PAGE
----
Corporate Banner
Satellite Banner
RNAi
Scientific Community
 
Become a Member | Sign in
Home>News>This Article
  News
Return

RNA Diagnostic Test from Paraffin Improves Lung Cancer Diagnosis

Published: Thursday, July 18, 2013
Last Updated: Thursday, July 18, 2013
Bookmark and Share
Scientists have developed a histology expression predictor for the most common types of lung cancer.

Knowing what type of lung cancer a patient has is critical to determine which drug will work best and which therapies are safest in the era of personalized medicine. Key to making that judgment is an adequate tumor specimen for the pathologist to determine the tumor’s histology, a molecular description of a tumor based on the appearance of cells under a microscope. But not all specimens are perfect, and are sometimes so complex that a definitive diagnosis presents a challenge.

Scientists at the Universities of North Carolina and Utah have developed a histology expression predictor for the most common types of lung cancer: adenocarcinoma, carcinoid, small cell carcinoma and squamous cell carcinoma.  This predictor can confirm histologic diagnosis in routinely collected paraffin samples of patients’ tumors and can complement and corroborate pathologists’ findings.

Their findings were reported in the July 2013 issue of the Journal of Molecular Diagnostics.

Neil Hayes, MD, MPH, associate professor of medicine and corresponding author of the study says, “As we learn more about the genetics of lung cancer, we can use that understanding to tailor therapies to the individual’s tumor.  Gene expression profiling has great potential for improving the accuracy of the histologic diagnosis.  Historically, gene expression analysis has required fresh tumor tissue that is usually not possible in routine clinical care.  We desperately needed to extend the analysis of genes (aka RNA) to paraffin samples that are routinely generated in clinical care, rather than fresh frozen tissue.  That is the major accomplishment of the current study and one of the first large scale endeavors in lung cancer to show this is possible.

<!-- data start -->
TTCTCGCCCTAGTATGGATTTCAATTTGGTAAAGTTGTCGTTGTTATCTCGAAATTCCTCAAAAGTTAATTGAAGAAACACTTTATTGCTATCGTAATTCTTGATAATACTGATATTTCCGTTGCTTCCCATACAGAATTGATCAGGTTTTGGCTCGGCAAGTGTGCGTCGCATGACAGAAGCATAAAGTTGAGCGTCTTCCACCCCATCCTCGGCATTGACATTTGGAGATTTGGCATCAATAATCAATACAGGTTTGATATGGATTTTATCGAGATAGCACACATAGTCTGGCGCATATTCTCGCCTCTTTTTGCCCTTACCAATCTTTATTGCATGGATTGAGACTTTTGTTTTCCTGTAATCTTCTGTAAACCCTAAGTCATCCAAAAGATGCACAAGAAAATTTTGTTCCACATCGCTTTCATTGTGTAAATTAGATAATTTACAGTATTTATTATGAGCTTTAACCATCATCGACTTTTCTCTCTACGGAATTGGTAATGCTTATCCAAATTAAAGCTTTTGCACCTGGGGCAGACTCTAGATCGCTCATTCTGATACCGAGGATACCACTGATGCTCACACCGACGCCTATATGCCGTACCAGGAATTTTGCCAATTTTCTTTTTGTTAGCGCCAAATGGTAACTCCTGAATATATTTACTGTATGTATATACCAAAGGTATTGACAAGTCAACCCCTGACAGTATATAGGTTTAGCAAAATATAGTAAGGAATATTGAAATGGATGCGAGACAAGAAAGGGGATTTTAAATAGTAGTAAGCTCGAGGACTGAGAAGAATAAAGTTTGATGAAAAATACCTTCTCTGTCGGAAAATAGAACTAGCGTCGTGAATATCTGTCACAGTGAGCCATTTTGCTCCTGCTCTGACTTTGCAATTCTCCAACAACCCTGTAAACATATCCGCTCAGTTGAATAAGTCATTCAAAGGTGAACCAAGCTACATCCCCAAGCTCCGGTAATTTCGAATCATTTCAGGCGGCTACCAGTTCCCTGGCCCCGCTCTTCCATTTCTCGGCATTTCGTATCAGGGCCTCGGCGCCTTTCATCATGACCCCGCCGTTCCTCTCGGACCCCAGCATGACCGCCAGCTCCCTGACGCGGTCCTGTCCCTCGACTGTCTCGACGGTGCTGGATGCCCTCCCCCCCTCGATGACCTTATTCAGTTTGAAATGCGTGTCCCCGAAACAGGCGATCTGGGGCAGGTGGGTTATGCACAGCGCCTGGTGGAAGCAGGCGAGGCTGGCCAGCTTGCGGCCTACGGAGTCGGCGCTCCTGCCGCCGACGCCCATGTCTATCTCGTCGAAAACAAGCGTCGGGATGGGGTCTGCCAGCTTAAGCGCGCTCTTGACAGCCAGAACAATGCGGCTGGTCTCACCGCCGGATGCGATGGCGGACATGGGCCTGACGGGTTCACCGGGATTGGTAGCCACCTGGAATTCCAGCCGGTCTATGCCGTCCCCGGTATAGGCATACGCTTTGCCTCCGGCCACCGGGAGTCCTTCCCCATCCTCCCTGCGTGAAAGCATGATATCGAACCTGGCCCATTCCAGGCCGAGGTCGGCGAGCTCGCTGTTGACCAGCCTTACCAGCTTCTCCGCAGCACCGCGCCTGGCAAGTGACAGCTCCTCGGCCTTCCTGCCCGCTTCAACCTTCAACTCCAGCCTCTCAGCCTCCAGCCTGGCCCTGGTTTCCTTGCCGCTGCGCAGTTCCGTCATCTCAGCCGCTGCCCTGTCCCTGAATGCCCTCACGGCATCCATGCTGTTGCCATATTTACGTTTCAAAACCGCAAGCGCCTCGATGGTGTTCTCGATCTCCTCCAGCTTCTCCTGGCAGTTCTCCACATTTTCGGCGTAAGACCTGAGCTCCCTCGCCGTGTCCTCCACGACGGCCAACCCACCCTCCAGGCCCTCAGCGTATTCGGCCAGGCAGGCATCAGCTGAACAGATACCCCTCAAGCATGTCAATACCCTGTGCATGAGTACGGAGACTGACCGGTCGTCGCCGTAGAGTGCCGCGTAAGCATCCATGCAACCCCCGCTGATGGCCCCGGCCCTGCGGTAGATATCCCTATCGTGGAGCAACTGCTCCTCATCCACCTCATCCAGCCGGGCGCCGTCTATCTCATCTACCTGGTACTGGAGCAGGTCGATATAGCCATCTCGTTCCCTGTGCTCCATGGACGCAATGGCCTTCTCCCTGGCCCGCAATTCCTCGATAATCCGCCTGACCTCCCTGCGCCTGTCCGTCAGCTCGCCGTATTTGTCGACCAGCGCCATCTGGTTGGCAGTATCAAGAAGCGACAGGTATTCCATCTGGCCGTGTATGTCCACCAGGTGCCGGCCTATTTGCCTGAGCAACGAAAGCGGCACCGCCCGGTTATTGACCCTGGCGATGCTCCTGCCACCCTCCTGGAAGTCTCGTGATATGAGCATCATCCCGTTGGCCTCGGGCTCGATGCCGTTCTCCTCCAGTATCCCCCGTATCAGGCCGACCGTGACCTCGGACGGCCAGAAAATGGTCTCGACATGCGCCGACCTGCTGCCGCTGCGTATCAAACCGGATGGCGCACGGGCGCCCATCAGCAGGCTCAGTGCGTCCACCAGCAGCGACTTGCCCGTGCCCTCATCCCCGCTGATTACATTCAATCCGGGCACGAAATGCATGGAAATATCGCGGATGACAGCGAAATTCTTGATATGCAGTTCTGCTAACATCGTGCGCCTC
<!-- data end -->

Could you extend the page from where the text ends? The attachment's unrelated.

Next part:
“Our predictor identifies the major histologic types of lung cancer in paraffin-embedded tissue specimens which is immediately useful in confirming the histologic diagnosis in difficult tissue biopsy specimens.”  Dr. Hayes is a member of UNC Lineberger Comprehensive Cancer Center.

The scientists used 442 samples of formalin-fixed paraffin-embedded specimens from lung cancer patients at UNC and the University of Utah Health Sciences Center as they developed their predictor.

First author Matthew Wilkerson, PhD, explains, “Our question was,  ‘Can histology be predicted accurately by gene expression?’  We had lung cancer genes we already knew were differentially expressed in the different tumor types, so we measured them in tumor paraffin specimens. Next we developed a predictor in an independent set of tumor samples. We then compared the predictor to the actual clinical diagnosis and had additional pathologists review the samples. We showed accuracy as least as good as the pathologist.  Our predictor exhibited a mean accuracy of 84 percent, and when compared with pathologist diagnoses, yielded similar accuracy and precision as the pathologists.”